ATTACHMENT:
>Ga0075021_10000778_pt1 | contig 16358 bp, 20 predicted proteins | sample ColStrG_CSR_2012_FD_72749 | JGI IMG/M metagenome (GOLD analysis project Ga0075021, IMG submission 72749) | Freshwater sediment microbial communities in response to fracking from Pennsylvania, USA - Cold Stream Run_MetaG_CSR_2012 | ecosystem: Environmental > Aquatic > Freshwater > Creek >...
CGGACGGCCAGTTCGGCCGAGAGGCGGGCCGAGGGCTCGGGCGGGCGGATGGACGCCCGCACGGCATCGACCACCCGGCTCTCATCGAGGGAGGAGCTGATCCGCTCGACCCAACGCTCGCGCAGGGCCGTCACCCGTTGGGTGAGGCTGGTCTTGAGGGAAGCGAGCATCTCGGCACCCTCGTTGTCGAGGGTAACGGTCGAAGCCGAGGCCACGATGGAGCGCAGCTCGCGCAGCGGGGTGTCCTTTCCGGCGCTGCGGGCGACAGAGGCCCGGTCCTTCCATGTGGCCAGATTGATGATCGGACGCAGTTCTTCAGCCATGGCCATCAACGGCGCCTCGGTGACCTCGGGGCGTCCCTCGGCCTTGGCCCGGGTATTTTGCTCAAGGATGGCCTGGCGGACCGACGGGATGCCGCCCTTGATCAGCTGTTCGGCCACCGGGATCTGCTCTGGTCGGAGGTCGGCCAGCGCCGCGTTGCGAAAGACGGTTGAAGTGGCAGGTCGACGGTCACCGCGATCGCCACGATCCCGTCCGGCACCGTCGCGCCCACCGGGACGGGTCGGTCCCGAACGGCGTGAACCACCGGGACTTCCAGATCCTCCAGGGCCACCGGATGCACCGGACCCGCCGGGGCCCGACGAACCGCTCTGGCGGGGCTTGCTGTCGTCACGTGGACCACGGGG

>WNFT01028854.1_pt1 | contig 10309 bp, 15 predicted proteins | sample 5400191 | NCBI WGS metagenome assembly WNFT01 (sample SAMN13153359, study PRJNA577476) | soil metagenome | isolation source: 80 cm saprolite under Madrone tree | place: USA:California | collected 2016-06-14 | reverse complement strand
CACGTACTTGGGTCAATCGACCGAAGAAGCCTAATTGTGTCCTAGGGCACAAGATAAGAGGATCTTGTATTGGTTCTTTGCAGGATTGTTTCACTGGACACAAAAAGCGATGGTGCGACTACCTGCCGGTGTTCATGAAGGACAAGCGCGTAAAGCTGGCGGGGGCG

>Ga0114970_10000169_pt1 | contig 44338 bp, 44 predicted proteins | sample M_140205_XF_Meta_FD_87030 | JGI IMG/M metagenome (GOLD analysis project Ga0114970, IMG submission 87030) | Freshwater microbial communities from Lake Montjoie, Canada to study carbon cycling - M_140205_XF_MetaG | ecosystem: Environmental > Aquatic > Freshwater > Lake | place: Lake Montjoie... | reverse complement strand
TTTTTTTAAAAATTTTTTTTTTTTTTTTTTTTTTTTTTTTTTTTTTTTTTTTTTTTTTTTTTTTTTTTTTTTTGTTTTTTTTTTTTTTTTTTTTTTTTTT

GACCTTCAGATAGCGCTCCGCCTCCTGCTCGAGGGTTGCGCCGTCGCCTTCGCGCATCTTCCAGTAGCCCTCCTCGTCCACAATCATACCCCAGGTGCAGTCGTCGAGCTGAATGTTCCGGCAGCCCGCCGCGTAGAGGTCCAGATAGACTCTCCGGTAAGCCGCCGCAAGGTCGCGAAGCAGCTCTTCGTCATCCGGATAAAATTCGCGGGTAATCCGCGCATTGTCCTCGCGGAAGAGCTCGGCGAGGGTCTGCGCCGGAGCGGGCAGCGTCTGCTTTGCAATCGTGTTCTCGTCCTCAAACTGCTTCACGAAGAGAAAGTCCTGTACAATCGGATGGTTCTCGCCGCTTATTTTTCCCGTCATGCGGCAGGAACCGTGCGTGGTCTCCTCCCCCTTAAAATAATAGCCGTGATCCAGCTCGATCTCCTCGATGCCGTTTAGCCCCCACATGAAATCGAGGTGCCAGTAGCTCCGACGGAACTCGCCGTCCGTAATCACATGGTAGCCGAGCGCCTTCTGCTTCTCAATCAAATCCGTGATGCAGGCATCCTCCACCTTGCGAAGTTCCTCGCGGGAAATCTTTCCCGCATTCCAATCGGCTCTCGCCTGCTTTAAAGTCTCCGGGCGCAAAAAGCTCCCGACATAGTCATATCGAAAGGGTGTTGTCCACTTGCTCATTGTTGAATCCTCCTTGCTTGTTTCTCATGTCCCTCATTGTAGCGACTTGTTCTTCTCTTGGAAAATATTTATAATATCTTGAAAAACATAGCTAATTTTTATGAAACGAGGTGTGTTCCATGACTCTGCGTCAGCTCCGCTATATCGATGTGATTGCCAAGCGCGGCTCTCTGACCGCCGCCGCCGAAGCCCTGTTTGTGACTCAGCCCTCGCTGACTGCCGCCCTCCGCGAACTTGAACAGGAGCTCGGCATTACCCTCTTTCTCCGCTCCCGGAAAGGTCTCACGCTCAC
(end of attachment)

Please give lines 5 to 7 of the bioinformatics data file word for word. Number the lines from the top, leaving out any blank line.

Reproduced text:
>Ga0114970_10000169_pt1 | contig 44338 bp, 44 predicted proteins | sample M_140205_XF_Meta_FD_87030 | JGI IMG/M metagenome (GOLD analysis project Ga0114970, IMG submission 87030) | Freshwater microbial communities from Lake Montjoie, Canada to study carbon cycling - M_140205_XF_MetaG | ecosystem: Environmental > Aquatic > Freshwater > Lake | place: Lake Montjoie... | reverse complement strand
TTTTTTTAAAAATTTTTTTTTTTTTTTTTTTTTTTTTTTTTTTTTTTTTTTTTTTTTTTTTTTTTTTTTTTTTGTTTTTTTTTTTTTTTTTTTTTTTTTT

GACCTTCAGATAGCGCTCCGCCTCCTGCTCGAGGGTTGCGCCGTCGCCTTCGCGCATCTTCCAGTAGCCCTCCTCGTCCACAATCATACCCCAGGTGCAGTCGTCGAGCTGAATGTTCCGGCAGCCCGCCGCGTAGAGGTCCAGATAGACTCTCCGGTAAGCCGCCGCAAGGTCGCGAAGCAGCTCTTCGTCATCCGGATAAAATTCGCGGGTAATCCGCGCATTGTCCTCGCGGAAGAGCTCGGCGAGGGTCTGCGCCGGAGCGGGCAGCGTCTGCTTTGCAATCGTGTTCTCGTCCTCAAACTGCTTCACGAAGAGAAAGTCCTGTACAATCGGATGGTTCTCGCCGCTTATTTTTCCCGTCATGCGGCAGGAACCGTGCGTGGTCTCCTCCCCCTTAAAATAATAGCCGTGATCCAGCTCGATCTCCTCGATGCCGTTTAGCCCCCACATGAAATCGAGGTGCCAGTAGCTCCGACGGAACTCGCCGTCCGTAATCACATGGTAGCCGAGCGCCTTCTGCTTCTCAATCAAATCCGTGATGCAGGCATCCTCCACCTTGCGAAGTTCCTCGCGGGAAATCTTTCCCGCATTCCAATCGGCTCTCGCCTGCTTTAAAGTCTCCGGGCGCAAAAAGCTCCCGACATAGTCATATCGAAAGGGTGTTGTCCACTTGCTCATTGTTGAATCCTCCTTGCTTGTTTCTCATGTCCCTCATTGTAGCGACTTGTTCTTCTCTTGGAAAATATTTATAATATCTTGAAAAACATAGCTAATTTTTATGAAACGAGGTGTGTTCCATGACTCTGCGTCAGCTCCGCTATATCGATGTGATTGCCAAGCGCGGCTCTCTGACCGCCGCCGCCGAAGCCCTGTTTGTGACTCAGCCCTCGCTGACTGCCGCCCTCCGCGAACTTGAACAGGAGCTCGGCATTACCCTCTTTCTCCGCTCCCGGAAAGGTCTCACGCTCAC